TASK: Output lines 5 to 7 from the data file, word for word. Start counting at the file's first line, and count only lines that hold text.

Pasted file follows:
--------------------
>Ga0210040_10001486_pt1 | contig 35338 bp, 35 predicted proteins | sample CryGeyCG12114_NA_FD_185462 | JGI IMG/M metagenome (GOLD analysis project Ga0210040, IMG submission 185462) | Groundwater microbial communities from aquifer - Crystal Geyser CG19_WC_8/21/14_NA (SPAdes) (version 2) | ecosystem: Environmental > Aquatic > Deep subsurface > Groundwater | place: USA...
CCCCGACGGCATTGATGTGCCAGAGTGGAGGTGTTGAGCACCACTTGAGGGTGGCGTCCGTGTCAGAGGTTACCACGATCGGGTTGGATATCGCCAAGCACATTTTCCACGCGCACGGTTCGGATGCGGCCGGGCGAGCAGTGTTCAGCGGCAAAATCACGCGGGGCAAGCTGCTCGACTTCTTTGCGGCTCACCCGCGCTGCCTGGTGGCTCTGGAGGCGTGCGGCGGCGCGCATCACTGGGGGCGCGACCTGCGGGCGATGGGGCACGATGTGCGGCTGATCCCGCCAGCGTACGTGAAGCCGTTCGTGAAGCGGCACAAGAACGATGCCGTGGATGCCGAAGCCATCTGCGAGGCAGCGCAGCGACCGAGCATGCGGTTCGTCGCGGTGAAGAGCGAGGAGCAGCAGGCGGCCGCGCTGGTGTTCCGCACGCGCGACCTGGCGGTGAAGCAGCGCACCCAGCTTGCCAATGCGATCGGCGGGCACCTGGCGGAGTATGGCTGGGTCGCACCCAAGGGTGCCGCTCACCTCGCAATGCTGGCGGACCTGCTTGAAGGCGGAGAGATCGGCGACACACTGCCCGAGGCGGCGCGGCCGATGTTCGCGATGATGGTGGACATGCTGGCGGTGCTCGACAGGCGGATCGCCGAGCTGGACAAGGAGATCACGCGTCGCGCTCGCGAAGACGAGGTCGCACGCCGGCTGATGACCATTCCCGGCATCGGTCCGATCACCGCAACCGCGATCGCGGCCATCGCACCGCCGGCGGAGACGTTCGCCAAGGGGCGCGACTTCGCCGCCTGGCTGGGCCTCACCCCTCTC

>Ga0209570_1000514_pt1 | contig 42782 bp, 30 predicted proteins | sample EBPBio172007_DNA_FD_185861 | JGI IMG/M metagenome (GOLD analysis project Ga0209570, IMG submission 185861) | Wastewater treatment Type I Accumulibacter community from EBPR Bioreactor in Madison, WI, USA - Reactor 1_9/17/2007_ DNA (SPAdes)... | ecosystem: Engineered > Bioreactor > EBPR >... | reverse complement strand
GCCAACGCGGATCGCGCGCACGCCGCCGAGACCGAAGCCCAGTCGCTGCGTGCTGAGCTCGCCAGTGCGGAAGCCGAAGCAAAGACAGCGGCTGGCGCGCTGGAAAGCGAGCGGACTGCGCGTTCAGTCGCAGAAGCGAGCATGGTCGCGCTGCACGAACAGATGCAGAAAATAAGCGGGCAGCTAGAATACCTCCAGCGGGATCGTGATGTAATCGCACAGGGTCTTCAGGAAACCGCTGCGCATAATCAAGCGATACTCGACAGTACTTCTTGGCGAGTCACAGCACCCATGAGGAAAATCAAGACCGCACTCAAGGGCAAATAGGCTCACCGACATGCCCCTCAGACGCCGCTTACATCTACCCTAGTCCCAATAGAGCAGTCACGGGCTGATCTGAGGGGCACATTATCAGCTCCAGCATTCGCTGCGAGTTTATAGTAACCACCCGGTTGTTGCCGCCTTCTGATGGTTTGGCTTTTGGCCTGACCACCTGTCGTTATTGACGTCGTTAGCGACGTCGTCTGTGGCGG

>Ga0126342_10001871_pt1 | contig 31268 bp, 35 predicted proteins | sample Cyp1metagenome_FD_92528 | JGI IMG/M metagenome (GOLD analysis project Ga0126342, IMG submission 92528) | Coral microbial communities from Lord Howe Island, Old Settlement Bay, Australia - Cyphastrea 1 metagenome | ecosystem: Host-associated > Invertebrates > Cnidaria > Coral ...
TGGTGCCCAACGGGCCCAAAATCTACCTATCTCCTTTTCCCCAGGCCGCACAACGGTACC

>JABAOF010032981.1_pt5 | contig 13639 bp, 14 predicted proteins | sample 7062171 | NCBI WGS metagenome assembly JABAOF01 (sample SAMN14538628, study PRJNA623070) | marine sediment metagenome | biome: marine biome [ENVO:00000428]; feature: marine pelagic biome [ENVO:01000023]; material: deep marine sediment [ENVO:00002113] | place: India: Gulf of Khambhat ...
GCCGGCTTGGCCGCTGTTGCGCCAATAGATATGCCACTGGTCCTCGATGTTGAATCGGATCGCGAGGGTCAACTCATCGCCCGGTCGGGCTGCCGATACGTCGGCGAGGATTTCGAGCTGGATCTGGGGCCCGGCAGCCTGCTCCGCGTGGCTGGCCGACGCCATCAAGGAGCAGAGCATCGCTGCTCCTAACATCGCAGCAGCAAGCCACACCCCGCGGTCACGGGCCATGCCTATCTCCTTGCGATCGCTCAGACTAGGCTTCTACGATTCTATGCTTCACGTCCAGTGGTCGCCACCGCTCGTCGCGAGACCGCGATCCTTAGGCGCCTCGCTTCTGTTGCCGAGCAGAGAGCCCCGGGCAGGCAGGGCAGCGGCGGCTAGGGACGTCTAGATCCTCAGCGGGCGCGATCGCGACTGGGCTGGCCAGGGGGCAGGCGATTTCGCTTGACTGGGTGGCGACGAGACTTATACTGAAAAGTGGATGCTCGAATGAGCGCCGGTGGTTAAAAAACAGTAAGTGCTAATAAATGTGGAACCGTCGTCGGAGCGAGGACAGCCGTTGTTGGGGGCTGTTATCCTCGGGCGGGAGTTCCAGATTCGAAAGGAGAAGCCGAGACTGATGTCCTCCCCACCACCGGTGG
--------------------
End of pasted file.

>Ga0126342_10001871_pt1 | contig 31268 bp, 35 predicted proteins | sample Cyp1metagenome_FD_92528 | JGI IMG/M metagenome (GOLD analysis project Ga0126342, IMG submission 92528) | Coral microbial communities from Lord Howe Island, Old Settlement Bay, Australia - Cyphastrea 1 metagenome | ecosystem: Host-associated > Invertebrates > Cnidaria > Coral ...
TGGTGCCCAACGGGCCCAAAATCTACCTATCTCCTTTTCCCCAGGCCGCACAACGGTACC

>JABAOF010032981.1_pt5 | contig 13639 bp, 14 predicted proteins | sample 7062171 | NCBI WGS metagenome assembly JABAOF01 (sample SAMN14538628, study PRJNA623070) | marine sediment metagenome | biome: marine biome [ENVO:00000428]; feature: marine pelagic biome [ENVO:01000023]; material: deep marine sediment [ENVO:00002113] | place: India: Gulf of Khambhat ...